Property in France? Beware risks of becoming French tax resident!
This information has been prepared by Sykes Anderson Perry Limited as a general guide only and does not constitute advice on any specific matter. We strongly recommend that you seek professional advice before taking action. No liability can be accepted by us for any action taken or not taken as a result of any information or advice given or omitted. The information herein does not constitute investment advice. Always consult an IFA if before taking any investment decision.
For many people a French holiday home is their dream. Summers on the Riviera and / or winters in the Alps can be idyllic! But as many people know, France can be a high tax jurisdiction depending on your circumstances. For many individuals it will be crucial that they do not end up being considered as tax resident in France. Not only could you end up liable for French income tax and social charges on your worldwide income but legitimate tax planning you have carried out, on the assumption that it has nothing to do with France, may suddenly result in significant French tax charges (for example, gifts to children).
The residency test
The difficulty is that the tests for French residency, as set out in the French tax code, are wide and fairly vague. Like the pre-2013 approach in the UK, this uncertainty generally works in the favour of the French authorities rather than the individual if the position is ever considered by the tribunals.
If any of the following criteria are met, you can be considered French resident:
- You or your family (family means partner/spouse and children, it does not include parents, siblings etc.) have your usual place of residence in France.
- You spend at least 183 days in France in the year.
- You have a professional activity in France.
- Your centre of economic interests is in France.
Time in France
The above criteria are considered in quite a wide manner – if you have a holiday home in France which is bigger and / or of higher value than any other home, there is a high risk that the authorities will consider you to be French resident.
Further, the day counting does not contain similar rules to the UK, where you are only treated as having spent a day here if you are present at midnight. In France, technically, if you spend any part of the day in the country, this counts towards the 183 day test.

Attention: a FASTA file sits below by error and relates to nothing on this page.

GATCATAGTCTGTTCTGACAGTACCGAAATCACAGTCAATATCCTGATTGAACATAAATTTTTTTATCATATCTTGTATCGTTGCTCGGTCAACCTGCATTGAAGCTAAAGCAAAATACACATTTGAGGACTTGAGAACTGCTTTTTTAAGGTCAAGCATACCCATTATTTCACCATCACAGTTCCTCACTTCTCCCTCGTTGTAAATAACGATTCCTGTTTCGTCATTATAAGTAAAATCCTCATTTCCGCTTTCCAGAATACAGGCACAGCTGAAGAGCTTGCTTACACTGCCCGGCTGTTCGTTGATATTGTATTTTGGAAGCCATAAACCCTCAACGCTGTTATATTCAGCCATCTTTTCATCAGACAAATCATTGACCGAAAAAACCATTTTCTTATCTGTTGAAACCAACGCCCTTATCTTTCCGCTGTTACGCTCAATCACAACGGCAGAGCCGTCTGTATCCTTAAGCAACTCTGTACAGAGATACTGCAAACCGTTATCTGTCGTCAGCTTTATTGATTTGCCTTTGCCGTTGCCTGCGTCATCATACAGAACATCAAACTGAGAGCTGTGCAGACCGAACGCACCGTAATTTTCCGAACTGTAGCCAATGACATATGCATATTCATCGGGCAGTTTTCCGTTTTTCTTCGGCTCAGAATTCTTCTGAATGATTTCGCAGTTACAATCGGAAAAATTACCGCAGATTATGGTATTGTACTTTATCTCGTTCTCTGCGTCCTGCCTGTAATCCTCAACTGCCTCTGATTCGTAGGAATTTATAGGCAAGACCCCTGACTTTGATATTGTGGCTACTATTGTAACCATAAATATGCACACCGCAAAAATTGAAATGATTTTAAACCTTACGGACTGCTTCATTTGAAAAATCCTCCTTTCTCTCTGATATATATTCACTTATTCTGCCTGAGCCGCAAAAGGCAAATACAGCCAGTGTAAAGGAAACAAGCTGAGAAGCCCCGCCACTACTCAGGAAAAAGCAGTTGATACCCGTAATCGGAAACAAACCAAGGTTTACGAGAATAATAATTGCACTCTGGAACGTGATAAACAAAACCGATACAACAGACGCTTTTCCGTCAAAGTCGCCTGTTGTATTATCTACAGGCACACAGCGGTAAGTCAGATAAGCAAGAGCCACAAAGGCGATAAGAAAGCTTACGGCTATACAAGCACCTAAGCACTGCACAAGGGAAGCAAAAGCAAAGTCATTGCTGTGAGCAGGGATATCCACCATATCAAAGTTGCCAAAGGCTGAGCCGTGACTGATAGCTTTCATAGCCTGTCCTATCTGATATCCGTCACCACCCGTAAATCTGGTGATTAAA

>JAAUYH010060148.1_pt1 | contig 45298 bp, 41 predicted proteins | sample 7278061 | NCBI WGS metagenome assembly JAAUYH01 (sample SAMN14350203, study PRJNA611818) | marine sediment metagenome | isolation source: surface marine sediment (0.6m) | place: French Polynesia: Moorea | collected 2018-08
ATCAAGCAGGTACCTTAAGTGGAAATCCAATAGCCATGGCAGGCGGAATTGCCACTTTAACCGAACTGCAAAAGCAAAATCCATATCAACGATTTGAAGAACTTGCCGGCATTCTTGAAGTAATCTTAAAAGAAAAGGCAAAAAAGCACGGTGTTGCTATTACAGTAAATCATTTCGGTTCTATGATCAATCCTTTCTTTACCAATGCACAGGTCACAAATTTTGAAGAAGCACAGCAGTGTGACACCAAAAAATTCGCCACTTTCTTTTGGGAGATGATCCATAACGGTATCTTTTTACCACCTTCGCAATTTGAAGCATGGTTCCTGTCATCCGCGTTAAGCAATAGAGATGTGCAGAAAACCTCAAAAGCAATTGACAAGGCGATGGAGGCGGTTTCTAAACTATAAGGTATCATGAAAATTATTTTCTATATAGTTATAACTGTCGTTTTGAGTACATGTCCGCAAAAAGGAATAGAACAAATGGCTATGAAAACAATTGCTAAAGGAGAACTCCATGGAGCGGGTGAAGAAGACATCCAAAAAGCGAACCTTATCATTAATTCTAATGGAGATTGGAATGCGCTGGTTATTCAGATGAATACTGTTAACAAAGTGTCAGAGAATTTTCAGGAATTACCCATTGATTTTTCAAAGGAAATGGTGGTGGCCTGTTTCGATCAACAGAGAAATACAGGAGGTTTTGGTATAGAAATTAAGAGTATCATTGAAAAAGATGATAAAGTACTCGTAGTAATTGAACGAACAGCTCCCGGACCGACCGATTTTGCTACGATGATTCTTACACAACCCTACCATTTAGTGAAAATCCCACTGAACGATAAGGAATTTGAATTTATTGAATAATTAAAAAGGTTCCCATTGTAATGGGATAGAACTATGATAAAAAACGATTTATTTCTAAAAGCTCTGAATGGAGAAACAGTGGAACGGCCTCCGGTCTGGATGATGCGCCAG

A major issue is that it is very easy to travel between France and places like Switzerland and Monaco – people assume that if there is no border control then the authorities will not know that they have entered France. This is a dangerous assumption to make and the tax authorities are known to carefully police the areas close to these borders, recording number plates etc. The safest approach is to acknowledge and accept that if you are in France then you have spent a day there for the purposes of tax residency.
There is particular exposure for people in Monaco where their French holiday home will almost certainly be larger than their home in Monaco. If they are travelling, they are likely to fly from Nice which means they are spending some time in France.
For UK residents this becomes less of an issue because there is a double tax treaty in place with France. This treaty contains a residency tie-breaker test which overrides the terms of the internal French legislation. In most cases, your links to the UK are likely to exceed those with France and so the treaty will point towards UK residency.
Monaco does not have a full treaty with France and the Swiss treaty may not always apply depending on the individual’s arrangements.
Current Approach in France
Our experience is that France is becoming more aggressive with residency claims. In recent years there have been numerous high profile cases involving individuals who claim to have left France. This is a huge issue because France has suffered a “brain drain” over the last 5+ years, with high earners keen to escape the high income tax charges and wealth tax. Although France has introduced an exit charge for individuals who leave the country, people are still moving away. These individuals have to take extreme care with the steps they take, the links they maintain in France and the time they spend back in the country.
The landscape is moving further now and the French Revenue is keen to bring individuals within the French tax net even if they have never been French resident. As you would expect, Swiss and Monegasque based individuals are high on their list of priorities as well as “international” people who view themselves as resident nowhere.
Disputes with the French authorities are generally long and drawn out. They are also expensive; particularly as you are unlikely to recover most of your costs, even when successful. This is relevant for UK residents as well – even though they may be in a better position to depend a claim, there is unlikely to be a quick resolution. It is likely to lead to wide ranging questions from the French tax authorities as to your assets and to a legal charge being put on your home in France to secure any possible French tax liabilities. Our experience is that if you ignore initial correspondence from the tax authorities events quickly overwhelm you.
Steps to take
When living in these countries but having a holiday home or other connection to France it is absolutely essential to receive advice on the practical steps you need to take to reduce the risks of becoming French resident inadvertently.
This will generally involve building evidence to show that time in France is for holiday purposes, rather than any other, more settled, purpose.
The key is to know what limits to adhere to and what actions to take to reduce the chance of a claim ever arising.
We have experience of advising individuals in all of these jurisdictions on the steps required both before and after any action has been taken by the French tax authorities.